Copperhead Snake lives to swim another day

Fig 1: Head of this Copperhead snake was caught in the can

Fig 1: Head of this Copperhead snake was caught in the can

 

Fig. 2: Close up of how it was trapped. Its scales prevent its escape.

Fig. 2: Close up of how it was trapped. Its scales prevent its backwards escape.

 

This Copperhead Snake was very lucky to be found as it was well off the beaten track in a conservation area in the upper Blue Mountains.  It was accidentally seen by an environmentally conscious man who uses the area for recreational purposes, riding his push bike and simply enjoying the environment with his children.

Fig. 3: When removed from the can, the swelling at the site is visible.

Fig. 3: When removed from the can, the swelling at the site is visible.

 

Fig. 4: Another photo of the injury site.

Fig. 4: Another photo of the injury site. The snake is holding the injured part clear of the ground

 

After removal of the can a very large swelling can clearly be seen and strangely the animal is holding the damaged part clear of the box.  Whilst the damage on its dorsal (upper) surface was not as bad as it could have been, underneath the can had cut deeply into him.  It wasn’t clear how much damage had been done. 

The animal was allowed to rest and after 9 days shed his skin which he needed assistance with.  After a couple more days he ate a mouse and 3 days later 2 more.  Two days later they were regurgitated.  This pattern of eating and regurgitating continued.  After a couple of weeks it became apparent that he could only swallow very small prey items – approximately 8 grams only.  A couple of weeks later he shed again.It became apparent that the deep injury caused by the can had healed causing scarring of his oesophagus which was restricting his ability to swallow normal sized prey.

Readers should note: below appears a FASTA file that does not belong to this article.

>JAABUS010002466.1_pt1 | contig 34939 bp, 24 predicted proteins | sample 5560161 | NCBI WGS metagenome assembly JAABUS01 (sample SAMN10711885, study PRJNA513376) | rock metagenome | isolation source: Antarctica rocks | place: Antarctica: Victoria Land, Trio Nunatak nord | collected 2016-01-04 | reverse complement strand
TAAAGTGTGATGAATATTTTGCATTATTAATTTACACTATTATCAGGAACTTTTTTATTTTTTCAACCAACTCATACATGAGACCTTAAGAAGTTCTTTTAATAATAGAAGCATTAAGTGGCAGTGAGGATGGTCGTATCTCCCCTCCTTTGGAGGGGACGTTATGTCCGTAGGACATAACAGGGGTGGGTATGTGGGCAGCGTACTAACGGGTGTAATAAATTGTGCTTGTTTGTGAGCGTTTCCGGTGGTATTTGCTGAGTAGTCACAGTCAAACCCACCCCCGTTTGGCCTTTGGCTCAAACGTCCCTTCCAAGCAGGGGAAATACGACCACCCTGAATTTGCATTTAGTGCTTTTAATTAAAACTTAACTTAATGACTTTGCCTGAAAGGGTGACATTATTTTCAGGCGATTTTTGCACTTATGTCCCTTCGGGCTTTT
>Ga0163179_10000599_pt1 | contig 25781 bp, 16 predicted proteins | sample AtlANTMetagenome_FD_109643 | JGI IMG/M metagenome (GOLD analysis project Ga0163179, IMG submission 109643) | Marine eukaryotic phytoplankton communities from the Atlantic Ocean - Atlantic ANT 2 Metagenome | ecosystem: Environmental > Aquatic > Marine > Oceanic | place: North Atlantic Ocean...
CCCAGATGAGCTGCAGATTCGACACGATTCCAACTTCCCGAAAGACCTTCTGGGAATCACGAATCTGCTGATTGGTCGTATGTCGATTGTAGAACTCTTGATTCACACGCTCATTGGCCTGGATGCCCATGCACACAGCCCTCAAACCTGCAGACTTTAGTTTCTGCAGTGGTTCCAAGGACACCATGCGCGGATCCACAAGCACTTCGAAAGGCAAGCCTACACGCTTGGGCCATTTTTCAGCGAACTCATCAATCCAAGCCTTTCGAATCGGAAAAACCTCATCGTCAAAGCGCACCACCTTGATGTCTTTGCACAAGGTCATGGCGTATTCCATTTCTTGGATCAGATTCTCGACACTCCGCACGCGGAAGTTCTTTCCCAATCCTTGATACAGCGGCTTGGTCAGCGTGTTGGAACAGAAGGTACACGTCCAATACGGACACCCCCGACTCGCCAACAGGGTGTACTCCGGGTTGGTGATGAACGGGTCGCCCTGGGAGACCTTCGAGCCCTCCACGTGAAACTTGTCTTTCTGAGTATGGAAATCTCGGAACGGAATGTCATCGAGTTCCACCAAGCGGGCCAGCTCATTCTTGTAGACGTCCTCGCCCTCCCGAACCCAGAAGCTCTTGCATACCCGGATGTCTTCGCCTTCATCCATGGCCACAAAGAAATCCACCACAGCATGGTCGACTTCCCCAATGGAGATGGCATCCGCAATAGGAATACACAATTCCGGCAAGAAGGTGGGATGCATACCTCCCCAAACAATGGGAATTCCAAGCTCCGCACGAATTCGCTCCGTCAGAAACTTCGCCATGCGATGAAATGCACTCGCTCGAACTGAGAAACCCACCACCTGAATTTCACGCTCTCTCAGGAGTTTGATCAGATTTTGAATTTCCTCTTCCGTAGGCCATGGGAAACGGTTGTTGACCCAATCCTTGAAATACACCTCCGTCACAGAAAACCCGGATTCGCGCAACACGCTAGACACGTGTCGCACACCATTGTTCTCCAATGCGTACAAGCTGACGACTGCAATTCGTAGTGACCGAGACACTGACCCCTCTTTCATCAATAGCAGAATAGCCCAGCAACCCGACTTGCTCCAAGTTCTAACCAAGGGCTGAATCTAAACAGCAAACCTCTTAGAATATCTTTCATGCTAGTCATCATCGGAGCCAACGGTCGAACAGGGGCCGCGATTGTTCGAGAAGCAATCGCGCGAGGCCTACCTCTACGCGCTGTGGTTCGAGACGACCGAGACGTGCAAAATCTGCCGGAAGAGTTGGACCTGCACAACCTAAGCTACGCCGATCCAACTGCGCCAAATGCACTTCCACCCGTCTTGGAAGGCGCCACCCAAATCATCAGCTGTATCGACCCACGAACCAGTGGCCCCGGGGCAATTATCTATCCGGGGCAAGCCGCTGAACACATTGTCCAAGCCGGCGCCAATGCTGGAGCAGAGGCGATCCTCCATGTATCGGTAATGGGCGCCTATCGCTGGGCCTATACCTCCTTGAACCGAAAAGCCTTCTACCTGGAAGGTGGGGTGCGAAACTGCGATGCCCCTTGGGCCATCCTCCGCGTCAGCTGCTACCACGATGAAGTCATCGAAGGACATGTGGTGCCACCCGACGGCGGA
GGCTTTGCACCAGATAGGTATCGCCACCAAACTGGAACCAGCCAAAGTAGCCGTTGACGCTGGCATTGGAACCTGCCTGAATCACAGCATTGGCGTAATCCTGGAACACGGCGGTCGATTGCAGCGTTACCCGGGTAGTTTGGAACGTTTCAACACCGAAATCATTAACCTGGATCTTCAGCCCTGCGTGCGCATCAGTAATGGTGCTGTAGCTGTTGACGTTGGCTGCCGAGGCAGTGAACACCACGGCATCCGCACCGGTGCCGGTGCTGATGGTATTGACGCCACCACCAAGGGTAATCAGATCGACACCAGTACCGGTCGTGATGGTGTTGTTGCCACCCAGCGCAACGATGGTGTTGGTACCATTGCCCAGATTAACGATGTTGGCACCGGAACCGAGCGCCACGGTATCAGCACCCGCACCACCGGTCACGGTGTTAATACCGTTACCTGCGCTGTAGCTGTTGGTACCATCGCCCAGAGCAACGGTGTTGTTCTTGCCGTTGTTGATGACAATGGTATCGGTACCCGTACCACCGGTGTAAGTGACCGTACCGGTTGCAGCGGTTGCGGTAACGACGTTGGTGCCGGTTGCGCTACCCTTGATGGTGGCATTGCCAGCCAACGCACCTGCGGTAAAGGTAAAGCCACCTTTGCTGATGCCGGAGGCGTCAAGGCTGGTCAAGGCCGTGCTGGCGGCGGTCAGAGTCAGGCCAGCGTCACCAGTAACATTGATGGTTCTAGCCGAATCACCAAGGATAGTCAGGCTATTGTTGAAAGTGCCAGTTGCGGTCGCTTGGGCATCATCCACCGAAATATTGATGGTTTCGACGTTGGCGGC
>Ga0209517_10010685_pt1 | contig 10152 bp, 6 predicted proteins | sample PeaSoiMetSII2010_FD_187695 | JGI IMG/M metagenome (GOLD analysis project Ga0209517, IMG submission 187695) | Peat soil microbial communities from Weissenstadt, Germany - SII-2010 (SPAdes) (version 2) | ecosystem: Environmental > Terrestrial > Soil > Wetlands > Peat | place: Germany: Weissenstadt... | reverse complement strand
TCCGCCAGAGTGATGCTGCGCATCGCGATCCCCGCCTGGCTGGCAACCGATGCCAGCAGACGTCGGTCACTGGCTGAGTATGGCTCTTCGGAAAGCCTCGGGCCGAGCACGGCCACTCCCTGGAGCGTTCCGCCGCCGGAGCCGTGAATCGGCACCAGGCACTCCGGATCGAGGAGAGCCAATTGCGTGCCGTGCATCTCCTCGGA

Fig. 5: The scarring on the ventral surface.

Fig. 5: The scarring on the ventral surface.

We have seen this problem previously, but in this particular case he was still able to swallow prey items so long as they were small enough.  Therefore, he has a good chance of surviving in the wild.  The area he comes from is teeming with frogs, so he should have a good chance of surviving long term.

 

 

He was released back where he came from and immediately headed for the dam where he went for a short swim before heading back up onto the bank.

Fig. 6: On release, making its way towards the dam.

Fig. 6: On release, making its way towards the dam.

Fig. 7: On release, entering the water

Fig. 7: On release, entering the water

Fig. 8: On release, entering the water.

Fig. 8: On release, entering the water.

Fig. 9: And away it swims

Fig. 9: And away it swims

Snakes caught in cans should be carefully checked for possible long term injury before release.

This was a great outcome.

Please click on any photo for an enlarged view

 

Reptile Rescue & Education Service

Blue Mountains

www.reptilerescue.com.au

 

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